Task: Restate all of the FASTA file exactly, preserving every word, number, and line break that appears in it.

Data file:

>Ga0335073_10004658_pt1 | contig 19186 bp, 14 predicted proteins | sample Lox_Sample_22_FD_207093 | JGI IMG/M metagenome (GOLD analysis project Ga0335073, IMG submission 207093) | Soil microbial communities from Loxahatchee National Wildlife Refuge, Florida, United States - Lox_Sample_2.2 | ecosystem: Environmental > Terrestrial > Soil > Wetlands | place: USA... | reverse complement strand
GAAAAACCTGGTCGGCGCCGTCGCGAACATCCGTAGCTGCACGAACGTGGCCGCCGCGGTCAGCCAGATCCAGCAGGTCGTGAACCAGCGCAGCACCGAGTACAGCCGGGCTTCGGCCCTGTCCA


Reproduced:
>Ga0335073_10004658_pt1 | contig 19186 bp, 14 predicted proteins | sample Lox_Sample_22_FD_207093 | JGI IMG/M metagenome (GOLD analysis project Ga0335073, IMG submission 207093) | Soil microbial communities from Loxahatchee National Wildlife Refuge, Florida, United States - Lox_Sample_2.2 | ecosystem: Environmental > Terrestrial > Soil > Wetlands | place: USA... | reverse complement strand
GAAAAACCTGGTCGGCGCCGTCGCGAACATCCGTAGCTGCACGAACGTGGCCGCCGCGGTCAGCCAGATCCAGCAGGTCGTGAACCAGCGCAGCACCGAGTACAGCCGGGCTTCGGCCCTGTCCA